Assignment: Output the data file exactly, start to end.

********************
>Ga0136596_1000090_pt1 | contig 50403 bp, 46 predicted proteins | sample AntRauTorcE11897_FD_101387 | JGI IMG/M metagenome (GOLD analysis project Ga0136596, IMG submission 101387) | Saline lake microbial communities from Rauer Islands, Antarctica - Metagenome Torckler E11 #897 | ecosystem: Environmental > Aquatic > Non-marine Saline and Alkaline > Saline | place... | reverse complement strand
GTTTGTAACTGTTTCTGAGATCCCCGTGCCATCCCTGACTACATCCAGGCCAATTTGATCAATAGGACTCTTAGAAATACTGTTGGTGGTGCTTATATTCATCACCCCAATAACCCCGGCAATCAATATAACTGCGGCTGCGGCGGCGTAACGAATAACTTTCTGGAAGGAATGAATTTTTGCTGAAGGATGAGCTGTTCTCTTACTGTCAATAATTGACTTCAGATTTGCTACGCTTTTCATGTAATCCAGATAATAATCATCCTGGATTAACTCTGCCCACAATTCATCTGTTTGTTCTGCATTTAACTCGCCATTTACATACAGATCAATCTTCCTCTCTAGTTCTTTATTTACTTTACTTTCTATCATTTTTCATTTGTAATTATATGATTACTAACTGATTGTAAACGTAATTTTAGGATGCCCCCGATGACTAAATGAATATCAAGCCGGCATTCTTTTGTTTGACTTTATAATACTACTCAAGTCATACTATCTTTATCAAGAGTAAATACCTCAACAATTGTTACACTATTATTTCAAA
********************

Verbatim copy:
>Ga0136596_1000090_pt1 | contig 50403 bp, 46 predicted proteins | sample AntRauTorcE11897_FD_101387 | JGI IMG/M metagenome (GOLD analysis project Ga0136596, IMG submission 101387) | Saline lake microbial communities from Rauer Islands, Antarctica - Metagenome Torckler E11 #897 | ecosystem: Environmental > Aquatic > Non-marine Saline and Alkaline > Saline | place... | reverse complement strand
GTTTGTAACTGTTTCTGAGATCCCCGTGCCATCCCTGACTACATCCAGGCCAATTTGATCAATAGGACTCTTAGAAATACTGTTGGTGGTGCTTATATTCATCACCCCAATAACCCCGGCAATCAATATAACTGCGGCTGCGGCGGCGTAACGAATAACTTTCTGGAAGGAATGAATTTTTGCTGAAGGATGAGCTGTTCTCTTACTGTCAATAATTGACTTCAGATTTGCTACGCTTTTCATGTAATCCAGATAATAATCATCCTGGATTAACTCTGCCCACAATTCATCTGTTTGTTCTGCATTTAACTCGCCATTTACATACAGATCAATCTTCCTCTCTAGTTCTTTATTTACTTTACTTTCTATCATTTTTCATTTGTAATTATATGATTACTAACTGATTGTAAACGTAATTTTAGGATGCCCCCGATGACTAAATGAATATCAAGCCGGCATTCTTTTGTTTGACTTTATAATACTACTCAAGTCATACTATCTTTATCAAGAGTAAATACCTCAACAATTGTTACACTATTATTTCAAA